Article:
Stereotypes In The Hangman's Daughter And The Dark Monk By Oliver Pötzsch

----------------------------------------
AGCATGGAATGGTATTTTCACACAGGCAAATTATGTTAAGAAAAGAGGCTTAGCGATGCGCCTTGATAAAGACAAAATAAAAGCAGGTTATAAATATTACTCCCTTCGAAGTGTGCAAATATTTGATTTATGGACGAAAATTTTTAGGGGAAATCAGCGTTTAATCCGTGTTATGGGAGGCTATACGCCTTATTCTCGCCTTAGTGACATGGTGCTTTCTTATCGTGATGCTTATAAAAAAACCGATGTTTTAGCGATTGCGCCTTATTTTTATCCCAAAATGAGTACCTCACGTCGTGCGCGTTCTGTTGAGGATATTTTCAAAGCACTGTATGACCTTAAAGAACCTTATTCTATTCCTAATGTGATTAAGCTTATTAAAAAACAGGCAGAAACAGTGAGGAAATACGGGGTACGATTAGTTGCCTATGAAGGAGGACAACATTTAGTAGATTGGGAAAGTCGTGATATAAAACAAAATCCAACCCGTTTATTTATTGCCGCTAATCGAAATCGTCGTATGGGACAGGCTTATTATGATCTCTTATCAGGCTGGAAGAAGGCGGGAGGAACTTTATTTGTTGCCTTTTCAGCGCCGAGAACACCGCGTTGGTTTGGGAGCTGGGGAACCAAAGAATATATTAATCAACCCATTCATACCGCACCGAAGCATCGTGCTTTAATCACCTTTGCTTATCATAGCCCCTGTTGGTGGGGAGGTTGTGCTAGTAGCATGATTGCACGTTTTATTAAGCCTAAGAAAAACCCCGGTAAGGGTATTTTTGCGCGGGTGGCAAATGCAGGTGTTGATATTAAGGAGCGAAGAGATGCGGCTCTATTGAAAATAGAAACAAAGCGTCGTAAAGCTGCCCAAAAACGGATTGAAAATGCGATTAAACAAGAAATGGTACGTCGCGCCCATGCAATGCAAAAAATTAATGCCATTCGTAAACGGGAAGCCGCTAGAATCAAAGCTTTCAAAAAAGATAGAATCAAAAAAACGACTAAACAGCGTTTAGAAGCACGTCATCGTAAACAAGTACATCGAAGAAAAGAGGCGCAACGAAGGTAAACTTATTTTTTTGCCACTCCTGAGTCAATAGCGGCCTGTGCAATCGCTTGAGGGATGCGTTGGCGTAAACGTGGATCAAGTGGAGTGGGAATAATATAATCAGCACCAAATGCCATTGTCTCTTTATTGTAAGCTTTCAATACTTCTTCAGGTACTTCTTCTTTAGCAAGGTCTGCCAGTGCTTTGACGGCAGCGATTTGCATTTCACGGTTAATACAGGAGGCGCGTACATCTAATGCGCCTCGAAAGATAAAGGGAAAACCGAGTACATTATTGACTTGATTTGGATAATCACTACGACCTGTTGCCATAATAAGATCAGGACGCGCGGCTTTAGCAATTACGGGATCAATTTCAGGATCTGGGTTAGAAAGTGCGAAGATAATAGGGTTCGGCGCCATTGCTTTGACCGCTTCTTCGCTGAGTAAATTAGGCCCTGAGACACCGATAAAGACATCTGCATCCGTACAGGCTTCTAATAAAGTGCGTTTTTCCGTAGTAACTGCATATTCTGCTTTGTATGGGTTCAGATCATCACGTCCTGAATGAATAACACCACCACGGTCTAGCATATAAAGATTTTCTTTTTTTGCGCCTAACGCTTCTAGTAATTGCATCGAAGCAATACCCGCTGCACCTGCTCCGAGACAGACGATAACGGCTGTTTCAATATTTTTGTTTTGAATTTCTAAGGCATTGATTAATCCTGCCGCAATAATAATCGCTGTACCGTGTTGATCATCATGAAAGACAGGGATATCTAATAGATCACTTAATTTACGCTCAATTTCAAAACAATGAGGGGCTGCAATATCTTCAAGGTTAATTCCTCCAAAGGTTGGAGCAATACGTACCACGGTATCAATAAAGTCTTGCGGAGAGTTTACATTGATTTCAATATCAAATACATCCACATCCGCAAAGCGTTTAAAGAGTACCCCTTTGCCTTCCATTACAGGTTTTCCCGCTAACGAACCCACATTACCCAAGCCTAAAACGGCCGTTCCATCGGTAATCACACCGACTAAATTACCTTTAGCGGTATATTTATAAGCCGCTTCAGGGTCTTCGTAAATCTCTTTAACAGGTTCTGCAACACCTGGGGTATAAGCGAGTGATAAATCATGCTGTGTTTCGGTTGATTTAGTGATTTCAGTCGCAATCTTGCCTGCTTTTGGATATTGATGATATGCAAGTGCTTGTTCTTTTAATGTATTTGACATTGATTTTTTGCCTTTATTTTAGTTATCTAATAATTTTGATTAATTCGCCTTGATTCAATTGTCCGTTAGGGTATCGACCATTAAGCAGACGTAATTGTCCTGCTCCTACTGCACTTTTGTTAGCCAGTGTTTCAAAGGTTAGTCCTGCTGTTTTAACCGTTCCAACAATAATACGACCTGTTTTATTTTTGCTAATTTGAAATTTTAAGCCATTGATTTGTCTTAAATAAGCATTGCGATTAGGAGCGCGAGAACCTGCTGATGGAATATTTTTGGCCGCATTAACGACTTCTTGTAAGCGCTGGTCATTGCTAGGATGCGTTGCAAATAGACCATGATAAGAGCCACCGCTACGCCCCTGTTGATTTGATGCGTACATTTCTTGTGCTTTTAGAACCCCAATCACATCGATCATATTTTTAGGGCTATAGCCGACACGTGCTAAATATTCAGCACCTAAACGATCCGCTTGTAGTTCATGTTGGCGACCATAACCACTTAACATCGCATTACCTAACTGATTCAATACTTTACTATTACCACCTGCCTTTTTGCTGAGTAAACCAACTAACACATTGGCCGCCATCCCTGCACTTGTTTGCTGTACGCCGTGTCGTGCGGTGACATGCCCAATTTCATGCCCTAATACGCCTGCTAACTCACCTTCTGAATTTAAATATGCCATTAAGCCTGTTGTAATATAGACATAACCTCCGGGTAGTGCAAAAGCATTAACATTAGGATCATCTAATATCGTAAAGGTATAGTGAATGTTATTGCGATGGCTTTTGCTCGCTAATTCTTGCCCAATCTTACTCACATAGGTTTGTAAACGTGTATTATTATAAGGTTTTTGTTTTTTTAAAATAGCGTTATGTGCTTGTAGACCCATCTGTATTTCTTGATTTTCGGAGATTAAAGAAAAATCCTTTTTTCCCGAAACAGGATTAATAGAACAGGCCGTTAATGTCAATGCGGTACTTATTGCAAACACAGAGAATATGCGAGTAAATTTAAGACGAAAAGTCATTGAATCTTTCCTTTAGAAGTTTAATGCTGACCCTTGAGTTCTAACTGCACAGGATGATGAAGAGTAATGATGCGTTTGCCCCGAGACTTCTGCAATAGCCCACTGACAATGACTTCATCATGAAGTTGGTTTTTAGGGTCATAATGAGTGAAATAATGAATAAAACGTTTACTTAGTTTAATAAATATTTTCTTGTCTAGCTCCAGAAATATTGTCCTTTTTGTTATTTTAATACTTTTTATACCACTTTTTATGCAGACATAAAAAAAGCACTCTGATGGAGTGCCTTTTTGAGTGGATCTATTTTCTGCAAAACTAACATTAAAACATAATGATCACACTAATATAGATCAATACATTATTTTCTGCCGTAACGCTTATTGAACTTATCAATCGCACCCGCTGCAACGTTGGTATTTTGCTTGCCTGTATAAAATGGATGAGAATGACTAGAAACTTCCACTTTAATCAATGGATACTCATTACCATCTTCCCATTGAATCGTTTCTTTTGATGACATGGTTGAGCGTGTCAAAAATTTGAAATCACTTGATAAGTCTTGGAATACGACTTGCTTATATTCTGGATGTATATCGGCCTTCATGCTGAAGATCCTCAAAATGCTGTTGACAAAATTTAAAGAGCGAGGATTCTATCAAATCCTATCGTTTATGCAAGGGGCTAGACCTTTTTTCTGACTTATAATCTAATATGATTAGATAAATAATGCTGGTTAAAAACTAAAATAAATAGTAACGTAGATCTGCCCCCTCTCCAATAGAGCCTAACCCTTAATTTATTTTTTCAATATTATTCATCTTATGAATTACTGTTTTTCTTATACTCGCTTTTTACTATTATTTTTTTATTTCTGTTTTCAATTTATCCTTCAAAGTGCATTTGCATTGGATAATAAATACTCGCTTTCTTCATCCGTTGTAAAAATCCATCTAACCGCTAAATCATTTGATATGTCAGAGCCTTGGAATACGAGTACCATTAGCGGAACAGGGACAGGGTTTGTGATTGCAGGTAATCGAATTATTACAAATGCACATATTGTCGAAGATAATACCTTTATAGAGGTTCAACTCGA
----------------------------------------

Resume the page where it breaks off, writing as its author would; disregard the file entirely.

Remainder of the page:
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Why do people make an initial judgement about a person they have only seen or heard about? Without any information at all, the brain formulates an answer to the question they were pondering: who is that person? One of our greatest sins is to place people into boxes, defining them into one shape, into one dimension. Stereotypes are a very predominant part of reality as well as fictional works. In the novels The Hangman’s Daughter and The Dark Monk , by Oliver Pötzsch, one of the most prevalent themes presented is the idea that people do not necessarily reflect what society expects from them, either because of their role or position within the community. Characters and people in reality may possess some characteristics that reflect the presumptions that society holds about them. However, the complexity of a person and his/her life outside of the occupied role proves that stereotypical attributes are not always accurate. The term stereotype was coined by Walter Lippmann in 1922. At that time, it was associated with the tendency to generalize instead of observing specific details. It was seen as a more efficient way to how the brain processes the information it gathers from the environment (Ramirez-Berg). Over the years, stereotyping has received a negative connotation, with its most common association referring to the grouping of people into a generalized group based off of one physical or internal characteristic. Because of such a negative association, many people generally
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